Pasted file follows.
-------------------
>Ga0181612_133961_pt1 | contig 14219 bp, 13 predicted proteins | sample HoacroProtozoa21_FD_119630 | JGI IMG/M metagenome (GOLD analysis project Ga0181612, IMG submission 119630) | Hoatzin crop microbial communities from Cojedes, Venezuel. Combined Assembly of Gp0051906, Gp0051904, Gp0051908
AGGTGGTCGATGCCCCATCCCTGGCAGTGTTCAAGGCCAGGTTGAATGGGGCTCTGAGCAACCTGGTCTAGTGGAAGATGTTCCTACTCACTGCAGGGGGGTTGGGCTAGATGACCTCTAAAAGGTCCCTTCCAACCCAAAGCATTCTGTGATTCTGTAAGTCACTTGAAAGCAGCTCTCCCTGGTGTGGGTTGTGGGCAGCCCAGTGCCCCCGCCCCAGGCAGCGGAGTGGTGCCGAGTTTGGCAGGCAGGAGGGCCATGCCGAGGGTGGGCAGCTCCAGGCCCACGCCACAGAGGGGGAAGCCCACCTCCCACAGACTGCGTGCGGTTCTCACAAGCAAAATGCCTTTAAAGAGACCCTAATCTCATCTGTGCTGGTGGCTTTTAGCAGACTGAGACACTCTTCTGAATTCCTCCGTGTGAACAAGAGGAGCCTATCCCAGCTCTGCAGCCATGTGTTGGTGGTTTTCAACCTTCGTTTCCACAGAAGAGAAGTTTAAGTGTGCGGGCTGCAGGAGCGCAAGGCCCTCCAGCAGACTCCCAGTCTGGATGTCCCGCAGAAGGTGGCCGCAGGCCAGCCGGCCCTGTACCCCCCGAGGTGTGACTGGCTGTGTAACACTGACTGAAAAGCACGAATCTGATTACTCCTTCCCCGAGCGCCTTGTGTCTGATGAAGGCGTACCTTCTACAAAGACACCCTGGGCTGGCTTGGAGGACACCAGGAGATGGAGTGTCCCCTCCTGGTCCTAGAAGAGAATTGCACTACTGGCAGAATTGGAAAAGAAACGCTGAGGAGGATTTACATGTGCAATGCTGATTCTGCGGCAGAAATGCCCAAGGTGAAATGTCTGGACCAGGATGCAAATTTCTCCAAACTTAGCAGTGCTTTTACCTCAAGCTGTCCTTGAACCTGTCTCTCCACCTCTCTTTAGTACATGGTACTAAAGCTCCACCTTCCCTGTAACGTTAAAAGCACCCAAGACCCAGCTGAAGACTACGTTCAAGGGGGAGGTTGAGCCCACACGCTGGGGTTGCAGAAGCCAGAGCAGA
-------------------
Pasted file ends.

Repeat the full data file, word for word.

>Ga0181612_133961_pt1 | contig 14219 bp, 13 predicted proteins | sample HoacroProtozoa21_FD_119630 | JGI IMG/M metagenome (GOLD analysis project Ga0181612, IMG submission 119630) | Hoatzin crop microbial communities from Cojedes, Venezuel. Combined Assembly of Gp0051906, Gp0051904, Gp0051908
AGGTGGTCGATGCCCCATCCCTGGCAGTGTTCAAGGCCAGGTTGAATGGGGCTCTGAGCAACCTGGTCTAGTGGAAGATGTTCCTACTCACTGCAGGGGGGTTGGGCTAGATGACCTCTAAAAGGTCCCTTCCAACCCAAAGCATTCTGTGATTCTGTAAGTCACTTGAAAGCAGCTCTCCCTGGTGTGGGTTGTGGGCAGCCCAGTGCCCCCGCCCCAGGCAGCGGAGTGGTGCCGAGTTTGGCAGGCAGGAGGGCCATGCCGAGGGTGGGCAGCTCCAGGCCCACGCCACAGAGGGGGAAGCCCACCTCCCACAGACTGCGTGCGGTTCTCACAAGCAAAATGCCTTTAAAGAGACCCTAATCTCATCTGTGCTGGTGGCTTTTAGCAGACTGAGACACTCTTCTGAATTCCTCCGTGTGAACAAGAGGAGCCTATCCCAGCTCTGCAGCCATGTGTTGGTGGTTTTCAACCTTCGTTTCCACAGAAGAGAAGTTTAAGTGTGCGGGCTGCAGGAGCGCAAGGCCCTCCAGCAGACTCCCAGTCTGGATGTCCCGCAGAAGGTGGCCGCAGGCCAGCCGGCCCTGTACCCCCCGAGGTGTGACTGGCTGTGTAACACTGACTGAAAAGCACGAATCTGATTACTCCTTCCCCGAGCGCCTTGTGTCTGATGAAGGCGTACCTTCTACAAAGACACCCTGGGCTGGCTTGGAGGACACCAGGAGATGGAGTGTCCCCTCCTGGTCCTAGAAGAGAATTGCACTACTGGCAGAATTGGAAAAGAAACGCTGAGGAGGATTTACATGTGCAATGCTGATTCTGCGGCAGAAATGCCCAAGGTGAAATGTCTGGACCAGGATGCAAATTTCTCCAAACTTAGCAGTGCTTTTACCTCAAGCTGTCCTTGAACCTGTCTCTCCACCTCTCTTTAGTACATGGTACTAAAGCTCCACCTTCCCTGTAACGTTAAAAGCACCCAAGACCCAGCTGAAGACTACGTTCAAGGGGGAGGTTGAGCCCACACGCTGGGGTTGCAGAAGCCAGAGCAGA